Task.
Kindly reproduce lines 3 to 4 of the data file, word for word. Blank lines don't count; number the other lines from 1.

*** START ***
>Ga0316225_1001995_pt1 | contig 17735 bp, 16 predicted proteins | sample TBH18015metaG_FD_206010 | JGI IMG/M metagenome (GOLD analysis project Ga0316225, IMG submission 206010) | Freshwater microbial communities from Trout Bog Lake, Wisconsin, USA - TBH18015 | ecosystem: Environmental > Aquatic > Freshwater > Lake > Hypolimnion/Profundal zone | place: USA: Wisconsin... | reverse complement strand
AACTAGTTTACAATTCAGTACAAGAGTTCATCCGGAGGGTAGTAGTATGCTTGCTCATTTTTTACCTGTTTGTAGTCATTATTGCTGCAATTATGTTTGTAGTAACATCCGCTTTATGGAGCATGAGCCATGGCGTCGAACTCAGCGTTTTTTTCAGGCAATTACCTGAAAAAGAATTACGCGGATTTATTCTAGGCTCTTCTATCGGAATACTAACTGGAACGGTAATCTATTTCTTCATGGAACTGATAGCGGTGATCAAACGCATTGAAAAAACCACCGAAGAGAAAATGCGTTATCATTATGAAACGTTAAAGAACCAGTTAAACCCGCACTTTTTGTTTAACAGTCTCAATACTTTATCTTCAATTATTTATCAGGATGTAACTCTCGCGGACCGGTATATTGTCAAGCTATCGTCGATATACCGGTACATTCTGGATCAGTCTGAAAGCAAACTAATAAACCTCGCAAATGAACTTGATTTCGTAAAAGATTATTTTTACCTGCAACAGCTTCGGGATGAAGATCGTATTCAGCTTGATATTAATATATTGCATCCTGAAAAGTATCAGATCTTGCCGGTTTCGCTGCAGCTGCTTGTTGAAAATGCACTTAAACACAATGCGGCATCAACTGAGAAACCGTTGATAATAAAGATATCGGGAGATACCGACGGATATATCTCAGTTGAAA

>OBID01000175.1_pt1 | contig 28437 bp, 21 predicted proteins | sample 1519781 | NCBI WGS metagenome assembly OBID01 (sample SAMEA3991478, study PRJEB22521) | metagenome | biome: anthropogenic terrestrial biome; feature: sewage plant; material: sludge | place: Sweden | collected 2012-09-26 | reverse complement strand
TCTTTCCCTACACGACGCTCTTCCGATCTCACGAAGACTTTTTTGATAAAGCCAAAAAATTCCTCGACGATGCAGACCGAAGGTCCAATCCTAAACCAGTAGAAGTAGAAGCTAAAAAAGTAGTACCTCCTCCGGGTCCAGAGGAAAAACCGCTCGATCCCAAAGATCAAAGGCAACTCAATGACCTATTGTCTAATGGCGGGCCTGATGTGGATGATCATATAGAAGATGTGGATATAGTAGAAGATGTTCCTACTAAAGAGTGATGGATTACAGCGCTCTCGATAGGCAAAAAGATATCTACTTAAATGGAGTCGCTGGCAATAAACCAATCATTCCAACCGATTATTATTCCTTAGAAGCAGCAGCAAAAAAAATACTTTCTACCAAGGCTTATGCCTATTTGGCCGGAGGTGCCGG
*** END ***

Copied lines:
>OBID01000175.1_pt1 | contig 28437 bp, 21 predicted proteins | sample 1519781 | NCBI WGS metagenome assembly OBID01 (sample SAMEA3991478, study PRJEB22521) | metagenome | biome: anthropogenic terrestrial biome; feature: sewage plant; material: sludge | place: Sweden | collected 2012-09-26 | reverse complement strand
TCTTTCCCTACACGACGCTCTTCCGATCTCACGAAGACTTTTTTGATAAAGCCAAAAAATTCCTCGACGATGCAGACCGAAGGTCCAATCCTAAACCAGTAGAAGTAGAAGCTAAAAAAGTAGTACCTCCTCCGGGTCCAGAGGAAAAACCGCTCGATCCCAAAGATCAAAGGCAACTCAATGACCTATTGTCTAATGGCGGGCCTGATGTGGATGATCATATAGAAGATGTGGATATAGTAGAAGATGTTCCTACTAAAGAGTGATGGATTACAGCGCTCTCGATAGGCAAAAAGATATCTACTTAAATGGAGTCGCTGGCAATAAACCAATCATTCCAACCGATTATTATTCCTTAGAAGCAGCAGCAAAAAAAATACTTTCTACCAAGGCTTATGCCTATTTGGCCGGAGGTGCCGG